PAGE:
Meet Bernhard Küster
Bernhard Küster at Technische Universität München in Munich, Germany, is a new associate editor of Molecular and Cellular Proteomics. Küster’s research involves studying interactions between drug molecules and protein populations in cells. He also is a co-founder of a biotechnology firm called OmicScouts. ASBMB Today’s science-writing intern Alexandra Pantos interviewed Küster to learn more about his research and career trajectory, his position as associate editor, and his work and life philosophies. The interview has been edited for length and clarity.Bernhard Küster
Bernhard Küster at Technische Universität München in Munich, Germany, is a new associate editor of Molecular and Cellular Proteomics. Küster’s research involves studying interactions between drug molecules and protein populations in cells. He also is a co-founder of a biotechnology firm called OmicScouts. ASBMB Today’s science-writing intern Alexandra Pantos interviewed Küster to learn more about his research and career trajectory, his position as associate editor, and his work and life philosophies. The interview has been edited for length and clarity.
What is your research group studying?
We analyze proteomes, with a special emphasis on how drug molecules interact with proteins, signaling pathways and entire proteomes. People have realized the idea that one drug only affects one protein is fairly naive. There are ample examples of secondary uses of drugs that work by a different mechanism. We would like to understand this more systematically, so that, ideally, we measure the interaction of small molecular drugs with entire proteomes. We use mass-spectrometry technologies for that because mass spectrometers are the de facto standard for detection and quantification in proteomics. The reason we are so interested in these drug-protein interactions is that we would like to find new uses for existing drugs and be able to explain potential undesired side effects – and also provide a mechanistic understanding of how these molecules work.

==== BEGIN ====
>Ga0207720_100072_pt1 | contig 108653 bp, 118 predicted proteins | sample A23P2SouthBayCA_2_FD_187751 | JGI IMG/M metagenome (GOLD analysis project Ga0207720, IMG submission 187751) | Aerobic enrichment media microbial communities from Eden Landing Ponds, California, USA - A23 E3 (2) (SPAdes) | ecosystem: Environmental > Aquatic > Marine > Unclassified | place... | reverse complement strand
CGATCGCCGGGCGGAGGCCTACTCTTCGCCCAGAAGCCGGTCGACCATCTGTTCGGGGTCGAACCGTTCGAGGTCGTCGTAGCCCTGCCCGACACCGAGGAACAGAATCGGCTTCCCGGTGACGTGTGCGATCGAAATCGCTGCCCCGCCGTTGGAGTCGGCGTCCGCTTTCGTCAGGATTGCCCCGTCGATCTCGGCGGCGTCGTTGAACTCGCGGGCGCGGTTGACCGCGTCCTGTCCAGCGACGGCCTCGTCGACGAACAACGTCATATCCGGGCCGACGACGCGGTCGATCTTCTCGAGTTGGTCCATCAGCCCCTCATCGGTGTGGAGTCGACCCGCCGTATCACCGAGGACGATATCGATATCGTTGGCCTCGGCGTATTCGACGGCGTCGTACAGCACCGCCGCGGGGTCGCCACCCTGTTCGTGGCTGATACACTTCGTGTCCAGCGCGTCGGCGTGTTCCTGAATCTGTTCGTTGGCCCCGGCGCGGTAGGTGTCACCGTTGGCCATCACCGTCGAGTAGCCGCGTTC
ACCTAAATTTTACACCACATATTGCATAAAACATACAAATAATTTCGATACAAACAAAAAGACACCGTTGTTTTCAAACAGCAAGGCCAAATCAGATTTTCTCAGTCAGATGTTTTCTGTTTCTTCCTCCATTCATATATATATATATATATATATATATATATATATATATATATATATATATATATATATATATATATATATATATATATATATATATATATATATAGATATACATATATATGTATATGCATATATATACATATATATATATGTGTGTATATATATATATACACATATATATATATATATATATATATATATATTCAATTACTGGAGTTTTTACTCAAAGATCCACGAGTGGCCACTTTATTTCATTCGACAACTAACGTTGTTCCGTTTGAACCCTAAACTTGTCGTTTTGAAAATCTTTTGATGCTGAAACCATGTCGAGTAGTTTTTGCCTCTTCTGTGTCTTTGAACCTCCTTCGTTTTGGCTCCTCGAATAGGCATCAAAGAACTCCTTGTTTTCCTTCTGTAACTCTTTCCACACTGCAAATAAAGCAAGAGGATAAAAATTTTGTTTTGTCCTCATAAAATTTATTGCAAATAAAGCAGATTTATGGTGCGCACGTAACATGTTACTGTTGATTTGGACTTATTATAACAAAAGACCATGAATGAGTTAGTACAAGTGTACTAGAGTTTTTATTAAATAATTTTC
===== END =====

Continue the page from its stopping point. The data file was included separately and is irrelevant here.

Could you describe your academic background and research training?
I’m a chemist by training. I studied chemistry in Cologne, Germany. Then I did a Ph.D. in biochemistry at the University of Oxford in the UK and postdoc’d at the European Molecular Biology Laboratory in Heidelberg and at the University of Southern Denmark. That is when I got into proteomics.
Was there any one thing that made you choose science?
After finishing school, it was clear that I was going to study life sciences, but at the time in Germany there weren’t so many biochemistry university courses. I ended up studying chemistry and then specializing in biochemistry later. My Ph.D. was in glycobiology, and to be quite frank, I ran away from it because it was so difficult.